House of M
Written by Brian Michael Bendis
Art by Olivier Coipel
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I don't think I'd ever heard of the Scarlet Witch before this (oh wait a second - was she in The Ultimates?) but piecing it together (i.e. checking wikipedia) I got the following: created by Stan Lee and Jack Kirby in the sixties she's Magneto daughter and has powers that have steadily increased in size and range from the ability to make "hexes" that manipulate probabilities (limited to short ranges and things within her line of sight) all the way to - well - (and this is what causes all the trouble in this book) - manipulating all of reality everywhere (oh dear). And apart from knowing the difference between The Avengers and the X-Men, that's pretty much all you need to know coming into House of M: Marvels big cross-over event of the summer of 2005. Like the rest of it's ilk (see also: Civil War, Secret Invasion, Siege etc) this is a comic that promises a lot of bang for it's buck (the publicity at the time crowed: "Nothing will ever be the same again!") but ends up feeling like just another big bloated superhero blamange: all sugar and no protein. Especially when you compare to Civil War which followed this in 2006.
Should be noted that it's Brian Michael Bendis' first time at the reins of something so major (and it's definitely something he's improved upon on his subsequent times around but for me: the whole "oh my god the world's changed and the heroes are the only ones who notice the difference" thing that it's all based on is a storyline I've seen enough in the early Saturday morning cartoons of my youth to feel kinda played out and stale. And although obviously I know it's a superhero comic and the epic battles are what it's all about - I had Doctor Zoidberg's voice in my head asking: "Why always the fighting?" Even more so when all the really nice bits are the quiet reflective moments when the characters - just kind of sit there and let the situation sink in (Spider-Man especially).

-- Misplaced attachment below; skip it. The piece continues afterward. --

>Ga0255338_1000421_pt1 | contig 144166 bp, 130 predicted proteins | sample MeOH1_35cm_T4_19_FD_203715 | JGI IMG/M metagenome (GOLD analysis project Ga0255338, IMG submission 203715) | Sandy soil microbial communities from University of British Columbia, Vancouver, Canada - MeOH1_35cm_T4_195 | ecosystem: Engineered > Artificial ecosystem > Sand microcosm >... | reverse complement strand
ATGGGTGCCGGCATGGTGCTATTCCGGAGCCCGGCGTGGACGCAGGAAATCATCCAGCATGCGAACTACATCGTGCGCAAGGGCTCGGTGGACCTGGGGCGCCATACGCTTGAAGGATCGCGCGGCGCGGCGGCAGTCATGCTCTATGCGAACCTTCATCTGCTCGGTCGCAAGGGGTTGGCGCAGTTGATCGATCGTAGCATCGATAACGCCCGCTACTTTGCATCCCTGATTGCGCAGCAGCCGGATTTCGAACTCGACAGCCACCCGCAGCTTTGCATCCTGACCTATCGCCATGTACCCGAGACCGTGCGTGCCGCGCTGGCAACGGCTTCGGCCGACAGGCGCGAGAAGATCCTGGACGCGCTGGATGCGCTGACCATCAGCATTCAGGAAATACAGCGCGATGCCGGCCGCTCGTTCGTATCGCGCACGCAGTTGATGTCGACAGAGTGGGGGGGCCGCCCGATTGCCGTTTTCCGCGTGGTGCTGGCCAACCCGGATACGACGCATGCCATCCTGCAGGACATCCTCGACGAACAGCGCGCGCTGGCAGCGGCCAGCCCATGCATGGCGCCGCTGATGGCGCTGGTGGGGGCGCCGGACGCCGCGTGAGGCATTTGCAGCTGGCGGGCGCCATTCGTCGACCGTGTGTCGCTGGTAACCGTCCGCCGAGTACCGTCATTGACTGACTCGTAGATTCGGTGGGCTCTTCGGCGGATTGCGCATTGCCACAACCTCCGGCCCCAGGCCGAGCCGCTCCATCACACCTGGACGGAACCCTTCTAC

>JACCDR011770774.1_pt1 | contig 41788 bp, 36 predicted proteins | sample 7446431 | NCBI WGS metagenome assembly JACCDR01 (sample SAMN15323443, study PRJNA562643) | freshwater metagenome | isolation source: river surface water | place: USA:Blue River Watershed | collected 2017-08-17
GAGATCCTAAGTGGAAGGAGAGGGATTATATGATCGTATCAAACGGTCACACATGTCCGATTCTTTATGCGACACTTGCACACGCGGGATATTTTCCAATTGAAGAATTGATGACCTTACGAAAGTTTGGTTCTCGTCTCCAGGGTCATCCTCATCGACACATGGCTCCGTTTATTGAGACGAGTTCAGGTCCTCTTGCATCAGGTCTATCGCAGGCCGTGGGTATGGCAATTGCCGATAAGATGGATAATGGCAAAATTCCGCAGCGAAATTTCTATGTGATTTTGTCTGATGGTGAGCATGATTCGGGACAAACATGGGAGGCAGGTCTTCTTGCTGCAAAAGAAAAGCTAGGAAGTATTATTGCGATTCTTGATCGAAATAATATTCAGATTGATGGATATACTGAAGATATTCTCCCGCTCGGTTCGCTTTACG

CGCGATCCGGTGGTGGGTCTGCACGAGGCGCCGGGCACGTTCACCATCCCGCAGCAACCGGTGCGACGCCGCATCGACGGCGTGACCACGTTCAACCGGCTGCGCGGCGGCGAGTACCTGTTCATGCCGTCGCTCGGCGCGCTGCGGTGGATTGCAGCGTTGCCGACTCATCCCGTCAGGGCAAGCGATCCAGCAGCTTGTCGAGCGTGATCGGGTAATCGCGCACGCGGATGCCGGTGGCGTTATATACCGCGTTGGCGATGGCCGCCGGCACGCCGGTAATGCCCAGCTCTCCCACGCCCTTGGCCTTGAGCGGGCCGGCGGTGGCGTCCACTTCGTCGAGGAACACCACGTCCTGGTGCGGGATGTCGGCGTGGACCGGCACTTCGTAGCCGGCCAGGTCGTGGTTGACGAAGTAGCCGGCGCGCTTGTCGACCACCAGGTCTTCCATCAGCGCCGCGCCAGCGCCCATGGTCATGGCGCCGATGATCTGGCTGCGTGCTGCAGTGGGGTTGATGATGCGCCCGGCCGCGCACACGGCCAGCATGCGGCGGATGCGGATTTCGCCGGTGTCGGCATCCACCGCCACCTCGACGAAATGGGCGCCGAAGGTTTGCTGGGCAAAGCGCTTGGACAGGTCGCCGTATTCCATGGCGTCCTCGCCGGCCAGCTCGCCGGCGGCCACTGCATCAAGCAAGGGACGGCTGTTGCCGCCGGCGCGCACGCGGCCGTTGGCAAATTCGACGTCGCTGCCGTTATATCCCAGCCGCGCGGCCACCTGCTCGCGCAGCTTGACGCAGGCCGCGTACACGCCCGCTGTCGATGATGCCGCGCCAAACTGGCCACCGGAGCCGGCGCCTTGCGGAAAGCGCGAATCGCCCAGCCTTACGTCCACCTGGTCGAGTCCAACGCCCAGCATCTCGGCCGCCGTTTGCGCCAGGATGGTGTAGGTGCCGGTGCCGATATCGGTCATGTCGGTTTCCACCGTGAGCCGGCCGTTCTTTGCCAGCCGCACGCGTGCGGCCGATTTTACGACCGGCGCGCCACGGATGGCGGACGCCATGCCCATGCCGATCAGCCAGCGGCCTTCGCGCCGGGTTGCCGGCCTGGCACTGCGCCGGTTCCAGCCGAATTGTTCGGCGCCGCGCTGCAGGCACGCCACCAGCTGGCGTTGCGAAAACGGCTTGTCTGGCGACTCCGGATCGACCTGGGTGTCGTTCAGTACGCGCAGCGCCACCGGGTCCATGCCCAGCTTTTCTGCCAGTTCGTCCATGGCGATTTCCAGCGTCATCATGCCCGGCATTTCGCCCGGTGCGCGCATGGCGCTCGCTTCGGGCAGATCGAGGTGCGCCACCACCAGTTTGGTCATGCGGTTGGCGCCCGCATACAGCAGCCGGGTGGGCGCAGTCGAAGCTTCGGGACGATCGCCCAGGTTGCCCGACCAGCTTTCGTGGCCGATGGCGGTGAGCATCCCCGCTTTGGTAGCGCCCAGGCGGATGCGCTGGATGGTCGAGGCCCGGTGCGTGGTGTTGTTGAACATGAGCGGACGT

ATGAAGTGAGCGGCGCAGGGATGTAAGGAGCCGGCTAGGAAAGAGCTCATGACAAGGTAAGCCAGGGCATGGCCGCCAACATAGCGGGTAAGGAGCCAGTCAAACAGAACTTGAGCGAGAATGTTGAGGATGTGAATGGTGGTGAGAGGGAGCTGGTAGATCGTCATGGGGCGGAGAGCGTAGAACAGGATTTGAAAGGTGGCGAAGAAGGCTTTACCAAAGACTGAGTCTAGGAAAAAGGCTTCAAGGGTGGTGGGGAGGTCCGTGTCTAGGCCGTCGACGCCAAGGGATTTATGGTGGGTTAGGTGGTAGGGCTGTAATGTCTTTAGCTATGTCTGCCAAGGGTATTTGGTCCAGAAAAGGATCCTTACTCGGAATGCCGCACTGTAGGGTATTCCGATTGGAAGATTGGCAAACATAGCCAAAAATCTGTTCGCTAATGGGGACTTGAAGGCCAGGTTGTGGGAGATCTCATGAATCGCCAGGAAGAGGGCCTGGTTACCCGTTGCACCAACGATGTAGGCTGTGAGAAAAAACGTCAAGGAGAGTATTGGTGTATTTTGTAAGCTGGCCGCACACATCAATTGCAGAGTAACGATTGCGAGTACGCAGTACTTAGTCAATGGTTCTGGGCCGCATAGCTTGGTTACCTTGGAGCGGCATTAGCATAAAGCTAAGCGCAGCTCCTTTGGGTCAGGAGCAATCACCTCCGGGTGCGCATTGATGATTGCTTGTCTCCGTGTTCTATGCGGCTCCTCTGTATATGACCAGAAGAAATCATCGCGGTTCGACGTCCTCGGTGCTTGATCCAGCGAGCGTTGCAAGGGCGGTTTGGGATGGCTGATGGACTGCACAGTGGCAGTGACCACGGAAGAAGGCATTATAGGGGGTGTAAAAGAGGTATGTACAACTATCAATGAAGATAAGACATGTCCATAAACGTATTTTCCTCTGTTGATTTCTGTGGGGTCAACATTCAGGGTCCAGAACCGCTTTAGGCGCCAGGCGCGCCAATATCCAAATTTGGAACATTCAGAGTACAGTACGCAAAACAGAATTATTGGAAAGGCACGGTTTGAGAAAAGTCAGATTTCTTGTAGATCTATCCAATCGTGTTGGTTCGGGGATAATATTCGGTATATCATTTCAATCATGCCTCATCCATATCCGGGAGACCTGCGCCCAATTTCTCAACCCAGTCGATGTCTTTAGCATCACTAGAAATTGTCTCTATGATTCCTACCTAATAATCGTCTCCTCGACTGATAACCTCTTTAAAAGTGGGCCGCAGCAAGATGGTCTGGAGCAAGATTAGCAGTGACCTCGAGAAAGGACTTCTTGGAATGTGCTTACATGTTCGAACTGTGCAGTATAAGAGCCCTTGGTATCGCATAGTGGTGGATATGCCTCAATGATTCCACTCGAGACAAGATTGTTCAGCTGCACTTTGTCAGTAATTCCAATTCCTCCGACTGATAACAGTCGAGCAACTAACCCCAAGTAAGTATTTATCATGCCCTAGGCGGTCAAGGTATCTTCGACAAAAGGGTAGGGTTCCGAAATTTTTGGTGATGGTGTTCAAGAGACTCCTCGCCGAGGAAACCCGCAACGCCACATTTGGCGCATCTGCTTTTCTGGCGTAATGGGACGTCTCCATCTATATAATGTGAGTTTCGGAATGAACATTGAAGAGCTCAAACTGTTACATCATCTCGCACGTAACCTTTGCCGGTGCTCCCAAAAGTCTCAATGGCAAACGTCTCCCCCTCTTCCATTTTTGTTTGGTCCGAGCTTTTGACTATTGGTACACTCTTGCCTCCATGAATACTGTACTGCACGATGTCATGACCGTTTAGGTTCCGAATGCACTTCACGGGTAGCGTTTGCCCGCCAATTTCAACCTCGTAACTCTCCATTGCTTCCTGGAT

And I feel like I should mention: All the promised ramifications from the "Nothing will ever be the same again!" stuff all the are an anorak's wet-dream (see here for the full details (yawn)) - but (with no offence to the obsessive Marvel fans out there) I found it pretty hard to bring myself to care. Maybe because the conclusion's impact make a hit in imaginary statistics instead of in real emotions and - unlike most of the best Marvel stories out there - doesn't really come near any real world corollaries. And yeah even tho the next several years of the whole X-Men Hope/Messiah/Second Coming saga begins here: that's hardly essential stuff.
Of course I realize that I could be being unnecessarily harsh here - and it's not really fair to House of M that I kind of worked my way backwards towards it - and so kinda knew everything that was going to happen. So (maybe) if you're one of the ones approaching it fresh for the first time - you might find more excitement. But there's better books out there: better superhero books, better Marvel books and much,much better things from Bendis.
Links: The M0vie blog Review, Comics Bulletin Review, Socialist Democrary Review, Focused Totality Review.
Further reading: Civil War, The Astonishing X-Men.
Profiles: Brian Michael Bendis.
All comments welcome.